A torch rally to mark the martyrdom of Maj Amiy Kumar Tripathi of 19 Sikh has now become an annual feature. This year, the rally was flagged off in Lucknow on December 18 by Lt Gen GS Shergill, Chief of the Staff Central Command and Colonel of the Sikh Regiment. It will cover a distance of 400 km and culminate at Kushinagar, the officer’s native village on December 21. Maj Tripathi had died fighting terrorists in 2004 at Kupwara in Jammu and Kashmir and was decorated with the Shaurya Chakra. He was then serving with the Rashtriya Rifles. Son of a former MLA in Uttar Pradesh, he was commissioned into the army in 1990. After his death, his family and well-wishers formed “SMAT” an acronym for Shaheed Major Amiy Tripathi, which organises a host of outdoor and cultural events, ensuring participation of maximum youth, with an ultimate aim of drawing inspiration from Maj Tripathi. The rally was flagged off from Sainik School, Lucknow, of which the slain officer is an alumnus.


http://www.tribuneindia.com/2013/20131219/edit.htm#5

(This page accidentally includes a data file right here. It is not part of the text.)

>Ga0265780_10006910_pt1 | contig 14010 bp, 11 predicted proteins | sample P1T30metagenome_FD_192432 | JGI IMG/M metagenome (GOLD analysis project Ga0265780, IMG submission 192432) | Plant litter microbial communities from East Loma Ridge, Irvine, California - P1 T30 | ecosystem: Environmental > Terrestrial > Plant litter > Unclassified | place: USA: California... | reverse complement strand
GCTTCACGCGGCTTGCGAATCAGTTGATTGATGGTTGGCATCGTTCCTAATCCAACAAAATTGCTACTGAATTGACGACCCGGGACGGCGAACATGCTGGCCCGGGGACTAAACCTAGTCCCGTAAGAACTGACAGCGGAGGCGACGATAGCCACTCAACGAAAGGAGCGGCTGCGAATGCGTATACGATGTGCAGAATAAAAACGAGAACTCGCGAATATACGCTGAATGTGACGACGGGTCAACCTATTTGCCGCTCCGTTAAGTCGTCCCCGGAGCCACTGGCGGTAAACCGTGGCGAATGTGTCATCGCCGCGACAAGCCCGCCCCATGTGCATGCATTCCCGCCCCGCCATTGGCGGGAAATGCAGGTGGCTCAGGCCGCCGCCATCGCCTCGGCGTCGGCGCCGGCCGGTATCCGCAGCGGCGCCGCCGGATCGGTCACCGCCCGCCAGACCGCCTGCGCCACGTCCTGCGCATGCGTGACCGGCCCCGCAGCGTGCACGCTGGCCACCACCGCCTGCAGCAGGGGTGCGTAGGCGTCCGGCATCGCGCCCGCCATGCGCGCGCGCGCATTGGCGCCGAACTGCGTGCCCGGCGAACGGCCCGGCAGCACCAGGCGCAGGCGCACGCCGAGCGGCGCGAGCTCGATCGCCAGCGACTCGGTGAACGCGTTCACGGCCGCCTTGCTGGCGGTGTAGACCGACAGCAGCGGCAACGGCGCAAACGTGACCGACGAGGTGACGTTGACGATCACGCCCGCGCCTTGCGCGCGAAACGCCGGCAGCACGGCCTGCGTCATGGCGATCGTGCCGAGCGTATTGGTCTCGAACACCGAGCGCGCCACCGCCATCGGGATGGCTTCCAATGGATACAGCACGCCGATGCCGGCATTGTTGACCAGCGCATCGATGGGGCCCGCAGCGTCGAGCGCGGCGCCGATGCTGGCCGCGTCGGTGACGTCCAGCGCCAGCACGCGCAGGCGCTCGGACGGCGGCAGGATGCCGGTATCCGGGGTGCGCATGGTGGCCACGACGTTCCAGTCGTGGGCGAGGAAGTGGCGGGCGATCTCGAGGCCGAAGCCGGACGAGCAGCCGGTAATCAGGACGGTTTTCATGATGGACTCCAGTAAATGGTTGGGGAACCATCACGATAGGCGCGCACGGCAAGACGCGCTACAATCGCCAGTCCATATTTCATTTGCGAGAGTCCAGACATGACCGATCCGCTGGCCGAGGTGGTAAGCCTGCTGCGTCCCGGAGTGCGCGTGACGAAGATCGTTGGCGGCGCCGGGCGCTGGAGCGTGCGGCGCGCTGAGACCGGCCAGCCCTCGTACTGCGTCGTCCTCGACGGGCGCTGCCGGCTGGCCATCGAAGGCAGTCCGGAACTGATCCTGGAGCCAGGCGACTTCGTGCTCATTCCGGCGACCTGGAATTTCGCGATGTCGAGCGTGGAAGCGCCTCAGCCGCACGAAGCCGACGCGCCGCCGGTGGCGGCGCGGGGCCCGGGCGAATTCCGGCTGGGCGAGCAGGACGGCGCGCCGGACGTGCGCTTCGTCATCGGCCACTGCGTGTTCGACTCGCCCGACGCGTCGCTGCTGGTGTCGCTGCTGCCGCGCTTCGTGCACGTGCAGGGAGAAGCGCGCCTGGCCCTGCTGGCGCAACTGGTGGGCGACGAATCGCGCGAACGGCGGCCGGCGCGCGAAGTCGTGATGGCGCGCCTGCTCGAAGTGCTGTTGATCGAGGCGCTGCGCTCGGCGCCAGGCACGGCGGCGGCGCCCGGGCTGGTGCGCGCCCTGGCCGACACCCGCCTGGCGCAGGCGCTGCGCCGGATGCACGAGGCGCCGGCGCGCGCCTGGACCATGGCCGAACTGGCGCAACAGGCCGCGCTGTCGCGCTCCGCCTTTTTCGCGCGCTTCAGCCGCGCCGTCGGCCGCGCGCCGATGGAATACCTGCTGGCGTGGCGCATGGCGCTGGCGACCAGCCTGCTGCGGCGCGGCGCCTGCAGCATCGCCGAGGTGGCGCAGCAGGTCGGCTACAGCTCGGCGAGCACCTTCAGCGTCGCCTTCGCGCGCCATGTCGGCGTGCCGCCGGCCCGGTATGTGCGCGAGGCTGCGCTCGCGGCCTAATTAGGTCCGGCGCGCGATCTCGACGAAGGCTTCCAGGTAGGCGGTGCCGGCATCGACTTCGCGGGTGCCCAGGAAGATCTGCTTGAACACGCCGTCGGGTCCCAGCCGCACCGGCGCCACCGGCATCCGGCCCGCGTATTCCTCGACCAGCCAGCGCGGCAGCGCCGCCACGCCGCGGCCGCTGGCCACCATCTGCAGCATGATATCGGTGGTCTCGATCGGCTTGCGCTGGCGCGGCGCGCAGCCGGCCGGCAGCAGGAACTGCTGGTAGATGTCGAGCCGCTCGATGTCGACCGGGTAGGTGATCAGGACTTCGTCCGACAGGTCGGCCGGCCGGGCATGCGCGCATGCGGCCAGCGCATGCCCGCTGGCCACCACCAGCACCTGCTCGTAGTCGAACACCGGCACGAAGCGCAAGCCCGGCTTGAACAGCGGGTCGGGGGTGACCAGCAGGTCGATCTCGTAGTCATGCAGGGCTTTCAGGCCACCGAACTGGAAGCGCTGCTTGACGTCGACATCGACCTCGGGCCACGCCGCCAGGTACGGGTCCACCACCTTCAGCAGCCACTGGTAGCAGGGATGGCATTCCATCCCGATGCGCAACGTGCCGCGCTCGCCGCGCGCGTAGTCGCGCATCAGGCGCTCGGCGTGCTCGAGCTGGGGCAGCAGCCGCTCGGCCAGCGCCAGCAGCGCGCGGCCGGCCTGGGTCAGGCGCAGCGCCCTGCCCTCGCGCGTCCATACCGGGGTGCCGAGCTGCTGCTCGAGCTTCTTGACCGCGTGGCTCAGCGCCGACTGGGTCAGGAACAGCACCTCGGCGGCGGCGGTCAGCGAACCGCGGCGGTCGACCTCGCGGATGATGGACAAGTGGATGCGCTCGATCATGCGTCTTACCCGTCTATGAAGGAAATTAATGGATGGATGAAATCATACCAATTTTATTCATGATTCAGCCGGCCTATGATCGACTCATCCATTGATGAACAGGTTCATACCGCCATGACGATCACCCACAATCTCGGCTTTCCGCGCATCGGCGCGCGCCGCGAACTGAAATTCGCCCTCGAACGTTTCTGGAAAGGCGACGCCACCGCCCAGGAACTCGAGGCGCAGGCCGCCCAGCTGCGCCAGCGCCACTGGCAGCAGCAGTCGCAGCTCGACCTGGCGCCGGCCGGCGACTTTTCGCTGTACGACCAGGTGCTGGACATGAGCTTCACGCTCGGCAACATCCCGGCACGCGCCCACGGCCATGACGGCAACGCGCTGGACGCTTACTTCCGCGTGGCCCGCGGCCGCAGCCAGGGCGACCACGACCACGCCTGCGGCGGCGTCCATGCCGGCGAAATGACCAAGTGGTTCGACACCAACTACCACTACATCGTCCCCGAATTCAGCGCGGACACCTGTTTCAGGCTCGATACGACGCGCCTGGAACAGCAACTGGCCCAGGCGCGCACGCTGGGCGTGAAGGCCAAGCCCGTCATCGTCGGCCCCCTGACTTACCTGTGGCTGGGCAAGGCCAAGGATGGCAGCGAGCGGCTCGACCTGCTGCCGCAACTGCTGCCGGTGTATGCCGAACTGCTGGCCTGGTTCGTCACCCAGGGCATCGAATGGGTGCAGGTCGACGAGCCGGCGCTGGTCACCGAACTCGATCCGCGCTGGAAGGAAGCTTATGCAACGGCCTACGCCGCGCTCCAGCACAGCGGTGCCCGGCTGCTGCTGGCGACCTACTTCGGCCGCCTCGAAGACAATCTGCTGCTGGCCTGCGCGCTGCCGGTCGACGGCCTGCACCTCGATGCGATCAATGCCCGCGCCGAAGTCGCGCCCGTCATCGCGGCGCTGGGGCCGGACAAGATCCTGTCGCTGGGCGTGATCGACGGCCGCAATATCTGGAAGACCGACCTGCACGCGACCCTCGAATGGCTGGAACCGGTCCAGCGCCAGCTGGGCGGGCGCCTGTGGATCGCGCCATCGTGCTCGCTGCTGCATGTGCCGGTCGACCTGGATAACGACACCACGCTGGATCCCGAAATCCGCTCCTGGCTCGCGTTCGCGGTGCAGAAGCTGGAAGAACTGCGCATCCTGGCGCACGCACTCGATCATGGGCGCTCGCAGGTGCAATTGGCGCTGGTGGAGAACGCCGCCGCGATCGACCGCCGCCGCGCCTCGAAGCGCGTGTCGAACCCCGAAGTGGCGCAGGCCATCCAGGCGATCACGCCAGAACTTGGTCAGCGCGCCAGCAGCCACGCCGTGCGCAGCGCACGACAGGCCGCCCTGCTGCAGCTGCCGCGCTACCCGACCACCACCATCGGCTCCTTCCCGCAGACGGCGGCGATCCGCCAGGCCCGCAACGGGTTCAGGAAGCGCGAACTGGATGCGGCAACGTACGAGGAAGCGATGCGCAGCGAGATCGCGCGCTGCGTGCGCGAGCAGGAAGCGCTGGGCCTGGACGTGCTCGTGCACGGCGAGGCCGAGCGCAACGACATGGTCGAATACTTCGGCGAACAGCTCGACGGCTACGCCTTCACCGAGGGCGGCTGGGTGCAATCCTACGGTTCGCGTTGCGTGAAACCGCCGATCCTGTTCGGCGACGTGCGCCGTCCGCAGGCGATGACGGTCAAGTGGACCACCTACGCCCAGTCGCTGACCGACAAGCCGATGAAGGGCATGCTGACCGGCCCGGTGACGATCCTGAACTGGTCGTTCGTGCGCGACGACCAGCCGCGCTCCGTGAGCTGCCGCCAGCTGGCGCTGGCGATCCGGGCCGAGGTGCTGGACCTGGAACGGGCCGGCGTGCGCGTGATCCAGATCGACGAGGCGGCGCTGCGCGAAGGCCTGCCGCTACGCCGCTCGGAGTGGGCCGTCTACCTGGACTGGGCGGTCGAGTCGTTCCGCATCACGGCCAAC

China flexes its muscles
Its claims beyond its borders violate a UN convention
G Parthasarathy
The symbolism of Emperor Akihito’s visit to Delhi and India's extraordinary gesture of the Monarch being personally received on arrival by Prime Minister Manmohan Singh could not have passed unnoticed in Beijing and other Asian capitals. The visit coincided with Beijing taking unprecedented steps to declare large areas beyond its land borders as an “Air Defence Identification Zone” (ADIZ), challenging the sovereign rights of Japan, South Korea and Taiwan over islands and reefs controlled by them. Under its new notification, China required all foreign powers to give prior notification of their aircraft — civilian and military — flying over the ADIZ, reinforced by the threat to scramble fighter aircraft to challenge any violations. These extraordinary measures by China, which are known to have followed years of internal discussions, were undertaken almost immediately after the Third Plenum of the Communist Party’s 18th Congress.

The Communist Party Plenum put the seal of President Xi Jinping’s virtually unchallenged leadership. Apart from populist measures like doing away with the one-child policy, eliminating repressive labour camps and providing relief to migrant labour, strong anti-corruption measures were promised together with removing government control over the allocation of resources. But perhaps the most significant announcement was the establishment of an apex national security committee under President Xi, which gives him powers on national security issues akin to those exercised by Deng Xiao Ping. Deng wielded these powers when China was relatively weak economically and militarily and had to follow his wise advice: “Hide your strength and bide you time”.